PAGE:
Low Vision

Low vision is the term used to describe reduced vision that cannot be fully corrected with eyeglasses, contact lenses or eye surgery.
What is low vision?

Low vision is a loss of vision enough to make everyday tasks difficult, even with the best spectacle prescription and once all treatment for the eye condition has been undertaken. A person with low vision may find it difficult or impossible to accomplish activities such as reading, writing, shopping, watching television, driving a car or recognizing faces.

What causes low vision?

A variety of disorders that affect the eye and the visual system may cause low vision. Birth defects, injuries, certain diseases of the body and aging all may lead to vision loss. Most commonly, it is due to scarring because of deterioration of the central part of the retina (the light-sensitive tissue that lines the back of the eye), known as macular degeneration. Vision loss may also result from other conditions, such as cataracts, glaucoma, diabetic retinopathy or from damage to the optic nerve, which carries visual images to the brain. Stroke may result in loss of one side of the visual field (called hemianopia).

Diagnosing low vision

Since there are many diseases and conditions that can result in low vision, it is important to have a comprehensive eye examination with an optometrist. Your optometrist will recommend any treatment for the eye disorder that is available. But even with the optimum treatment, there is sometimes a remaining vision loss, resulting in low vision.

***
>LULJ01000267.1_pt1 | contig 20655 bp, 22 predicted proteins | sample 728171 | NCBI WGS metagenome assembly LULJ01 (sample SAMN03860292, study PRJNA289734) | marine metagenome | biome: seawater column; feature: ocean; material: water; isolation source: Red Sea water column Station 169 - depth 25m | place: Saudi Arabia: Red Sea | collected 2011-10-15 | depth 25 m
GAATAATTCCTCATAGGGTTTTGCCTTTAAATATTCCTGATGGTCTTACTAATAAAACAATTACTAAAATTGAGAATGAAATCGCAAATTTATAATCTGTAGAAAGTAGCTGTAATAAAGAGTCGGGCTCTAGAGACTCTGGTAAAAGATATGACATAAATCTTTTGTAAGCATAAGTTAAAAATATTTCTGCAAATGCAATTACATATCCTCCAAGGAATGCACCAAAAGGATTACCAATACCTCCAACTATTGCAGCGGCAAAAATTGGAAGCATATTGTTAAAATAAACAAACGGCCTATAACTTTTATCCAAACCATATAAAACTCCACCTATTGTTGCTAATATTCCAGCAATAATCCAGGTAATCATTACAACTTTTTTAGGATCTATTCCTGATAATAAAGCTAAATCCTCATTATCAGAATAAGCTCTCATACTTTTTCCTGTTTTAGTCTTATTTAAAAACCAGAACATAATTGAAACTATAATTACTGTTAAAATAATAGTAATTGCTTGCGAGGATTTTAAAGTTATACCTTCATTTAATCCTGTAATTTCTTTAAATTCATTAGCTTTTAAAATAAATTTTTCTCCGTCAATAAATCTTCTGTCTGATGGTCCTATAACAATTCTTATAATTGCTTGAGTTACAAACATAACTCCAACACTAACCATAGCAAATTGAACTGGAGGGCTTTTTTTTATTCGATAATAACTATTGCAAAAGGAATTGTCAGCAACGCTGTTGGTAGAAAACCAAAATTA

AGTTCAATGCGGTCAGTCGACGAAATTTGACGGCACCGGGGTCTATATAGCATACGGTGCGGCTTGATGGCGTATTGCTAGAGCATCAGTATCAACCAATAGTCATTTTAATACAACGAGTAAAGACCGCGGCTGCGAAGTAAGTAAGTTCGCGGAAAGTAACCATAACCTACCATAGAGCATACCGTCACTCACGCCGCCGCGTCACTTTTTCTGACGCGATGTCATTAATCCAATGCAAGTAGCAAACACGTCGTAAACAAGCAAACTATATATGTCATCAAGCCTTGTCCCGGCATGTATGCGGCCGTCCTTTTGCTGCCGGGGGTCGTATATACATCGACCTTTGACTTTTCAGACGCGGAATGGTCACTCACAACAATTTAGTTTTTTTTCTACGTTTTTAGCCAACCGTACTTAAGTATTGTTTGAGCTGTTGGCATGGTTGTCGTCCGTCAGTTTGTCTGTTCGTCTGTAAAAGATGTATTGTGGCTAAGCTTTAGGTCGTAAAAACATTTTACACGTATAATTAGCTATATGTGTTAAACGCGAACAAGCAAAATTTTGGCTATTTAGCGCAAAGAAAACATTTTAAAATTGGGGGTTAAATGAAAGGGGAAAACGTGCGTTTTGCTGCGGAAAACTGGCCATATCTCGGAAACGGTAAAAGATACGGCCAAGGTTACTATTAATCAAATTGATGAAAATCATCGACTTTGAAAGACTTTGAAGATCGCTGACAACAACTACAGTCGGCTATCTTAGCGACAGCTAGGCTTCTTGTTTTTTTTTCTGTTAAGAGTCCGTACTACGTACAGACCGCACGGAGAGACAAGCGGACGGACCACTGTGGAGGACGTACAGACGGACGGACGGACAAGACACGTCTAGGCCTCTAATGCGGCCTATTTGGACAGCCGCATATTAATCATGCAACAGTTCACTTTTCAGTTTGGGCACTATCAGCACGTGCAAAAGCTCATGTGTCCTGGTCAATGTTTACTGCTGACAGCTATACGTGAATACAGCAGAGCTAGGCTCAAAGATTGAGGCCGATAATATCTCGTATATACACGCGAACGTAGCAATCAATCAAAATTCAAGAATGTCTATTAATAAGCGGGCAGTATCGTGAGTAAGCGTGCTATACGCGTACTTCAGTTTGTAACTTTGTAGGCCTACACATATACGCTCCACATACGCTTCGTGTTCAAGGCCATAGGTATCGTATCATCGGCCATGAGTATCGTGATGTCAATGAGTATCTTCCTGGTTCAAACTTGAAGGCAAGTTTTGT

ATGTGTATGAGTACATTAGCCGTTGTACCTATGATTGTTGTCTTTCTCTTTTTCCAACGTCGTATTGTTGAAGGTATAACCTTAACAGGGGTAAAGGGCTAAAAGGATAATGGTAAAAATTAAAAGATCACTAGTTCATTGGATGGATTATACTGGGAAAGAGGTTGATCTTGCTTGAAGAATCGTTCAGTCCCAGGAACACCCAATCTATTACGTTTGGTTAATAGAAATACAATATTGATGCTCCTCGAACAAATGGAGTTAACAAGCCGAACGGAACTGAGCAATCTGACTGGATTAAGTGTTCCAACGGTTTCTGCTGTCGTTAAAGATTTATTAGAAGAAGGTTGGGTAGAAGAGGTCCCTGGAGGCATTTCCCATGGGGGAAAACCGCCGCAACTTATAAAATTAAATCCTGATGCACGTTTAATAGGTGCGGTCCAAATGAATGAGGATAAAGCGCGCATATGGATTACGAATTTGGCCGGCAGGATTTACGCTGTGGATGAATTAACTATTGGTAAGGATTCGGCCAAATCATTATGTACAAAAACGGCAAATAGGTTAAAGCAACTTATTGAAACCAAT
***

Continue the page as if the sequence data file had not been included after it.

If this is the case, your optometrist may refer you to other low-vision and rehabilitation specialists (which may be another optometrist) or suggest low-vision aids such as magnifying devices or special, strong reading glasses. There are also many other helpful devices that are not optical devices, including large-print books, magazines, newspapers, playing cards and telephone dials, and large-character calculators. Increased lighting that is properly positioned is essential. Tinted lenses are sometimes used to reduce glare from bright sunlight. Electronic aids such as closed-circuit television systems with built-in magnification and computerized reading devices are also useful in many circumstances. There are also accessibility options on computers, tablets and cell phones which can be recommended. There are many more advanced options, such as telescopes for distance vision and prisms and training techniques for visual field loss.

Low vision rehabilitation

The goal of low vision rehabilitation is to enable people with low vision to use their remaining vision to achieve the tasks which they want to perform, in order to achieve as independent a lifestyle as they desire. It includes the use of magnifying devices, special spectacles, training, environmental modifications, lighting, strategies, changes in the task itself or combinations of these to enable a person with low vision to continue to do the daily tasks which s/he wishes to undertake and to maintain independence. Low vision rehabilitation has been proven to be effective, improving visual function, overall quality of life, maintaining independence, and can even help lift depression.
You don’t need to struggle alone with low vision. Help is available. Even if you are told that “nothing more can be done” about the eye disease itself, there is always something that can be done in low vision rehabilitation. Talk to your optometrist for more information.

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Box 16, Suite 801
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